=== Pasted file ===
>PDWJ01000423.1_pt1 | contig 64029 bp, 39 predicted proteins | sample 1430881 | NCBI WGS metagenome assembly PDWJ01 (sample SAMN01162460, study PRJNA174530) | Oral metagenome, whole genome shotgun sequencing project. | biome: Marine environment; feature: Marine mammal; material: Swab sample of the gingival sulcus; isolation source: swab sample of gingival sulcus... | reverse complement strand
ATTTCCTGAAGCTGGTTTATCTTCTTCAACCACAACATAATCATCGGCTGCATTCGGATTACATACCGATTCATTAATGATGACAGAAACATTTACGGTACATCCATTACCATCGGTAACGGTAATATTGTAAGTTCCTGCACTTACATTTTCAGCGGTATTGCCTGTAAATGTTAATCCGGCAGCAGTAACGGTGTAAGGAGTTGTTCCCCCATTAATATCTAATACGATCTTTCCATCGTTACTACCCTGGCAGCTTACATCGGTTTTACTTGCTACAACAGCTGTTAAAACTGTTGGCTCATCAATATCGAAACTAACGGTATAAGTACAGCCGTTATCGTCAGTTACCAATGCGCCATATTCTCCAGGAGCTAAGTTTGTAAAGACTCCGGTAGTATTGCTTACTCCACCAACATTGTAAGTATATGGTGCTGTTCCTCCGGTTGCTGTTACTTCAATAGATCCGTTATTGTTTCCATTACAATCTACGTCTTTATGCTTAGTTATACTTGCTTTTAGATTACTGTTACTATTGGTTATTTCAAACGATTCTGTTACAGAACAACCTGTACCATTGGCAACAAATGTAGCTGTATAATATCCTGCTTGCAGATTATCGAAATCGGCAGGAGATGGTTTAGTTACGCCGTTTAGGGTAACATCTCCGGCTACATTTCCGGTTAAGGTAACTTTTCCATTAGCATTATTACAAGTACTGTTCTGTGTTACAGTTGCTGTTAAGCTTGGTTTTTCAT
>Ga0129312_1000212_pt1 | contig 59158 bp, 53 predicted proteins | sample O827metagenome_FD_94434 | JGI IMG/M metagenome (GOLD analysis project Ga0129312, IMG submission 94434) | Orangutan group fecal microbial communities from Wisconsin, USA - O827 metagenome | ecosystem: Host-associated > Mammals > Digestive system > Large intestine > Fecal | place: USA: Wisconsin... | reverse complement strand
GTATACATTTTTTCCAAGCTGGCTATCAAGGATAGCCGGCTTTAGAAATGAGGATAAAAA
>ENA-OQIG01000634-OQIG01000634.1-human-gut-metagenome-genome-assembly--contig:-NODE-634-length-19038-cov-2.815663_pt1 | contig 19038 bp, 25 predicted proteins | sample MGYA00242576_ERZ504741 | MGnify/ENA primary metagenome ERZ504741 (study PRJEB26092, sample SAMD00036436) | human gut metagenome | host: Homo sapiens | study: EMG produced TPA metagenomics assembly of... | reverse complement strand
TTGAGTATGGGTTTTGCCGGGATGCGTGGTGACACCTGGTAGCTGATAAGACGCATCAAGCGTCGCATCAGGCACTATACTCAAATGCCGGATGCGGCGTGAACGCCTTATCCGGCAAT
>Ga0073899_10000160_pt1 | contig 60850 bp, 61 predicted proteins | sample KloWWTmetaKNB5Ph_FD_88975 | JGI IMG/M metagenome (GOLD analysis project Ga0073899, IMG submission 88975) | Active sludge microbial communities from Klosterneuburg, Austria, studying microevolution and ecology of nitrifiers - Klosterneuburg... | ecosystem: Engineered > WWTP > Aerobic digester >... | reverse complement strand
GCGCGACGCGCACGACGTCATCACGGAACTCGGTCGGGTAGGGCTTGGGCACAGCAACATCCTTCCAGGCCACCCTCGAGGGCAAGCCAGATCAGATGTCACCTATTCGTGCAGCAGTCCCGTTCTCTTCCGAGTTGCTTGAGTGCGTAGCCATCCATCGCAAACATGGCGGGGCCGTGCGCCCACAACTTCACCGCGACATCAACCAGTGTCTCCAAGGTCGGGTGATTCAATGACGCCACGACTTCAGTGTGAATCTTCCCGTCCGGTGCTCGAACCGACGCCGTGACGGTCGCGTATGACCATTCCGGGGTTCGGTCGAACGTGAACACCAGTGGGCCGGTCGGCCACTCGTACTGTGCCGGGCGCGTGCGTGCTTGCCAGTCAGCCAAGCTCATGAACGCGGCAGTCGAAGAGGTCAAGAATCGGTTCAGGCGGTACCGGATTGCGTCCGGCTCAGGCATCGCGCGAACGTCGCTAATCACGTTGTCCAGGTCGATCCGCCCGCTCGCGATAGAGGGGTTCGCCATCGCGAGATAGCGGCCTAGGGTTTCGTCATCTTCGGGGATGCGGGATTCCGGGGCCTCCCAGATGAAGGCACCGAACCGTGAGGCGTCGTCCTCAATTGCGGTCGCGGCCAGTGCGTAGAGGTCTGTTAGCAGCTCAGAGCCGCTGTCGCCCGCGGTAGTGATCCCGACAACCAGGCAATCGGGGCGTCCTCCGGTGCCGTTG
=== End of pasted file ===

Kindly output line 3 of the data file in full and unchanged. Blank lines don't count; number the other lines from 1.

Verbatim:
>Ga0129312_1000212_pt1 | contig 59158 bp, 53 predicted proteins | sample O827metagenome_FD_94434 | JGI IMG/M metagenome (GOLD analysis project Ga0129312, IMG submission 94434) | Orangutan group fecal microbial communities from Wisconsin, USA - O827 metagenome | ecosystem: Host-associated > Mammals > Digestive system > Large intestine > Fecal | place: USA: Wisconsin... | reverse complement strand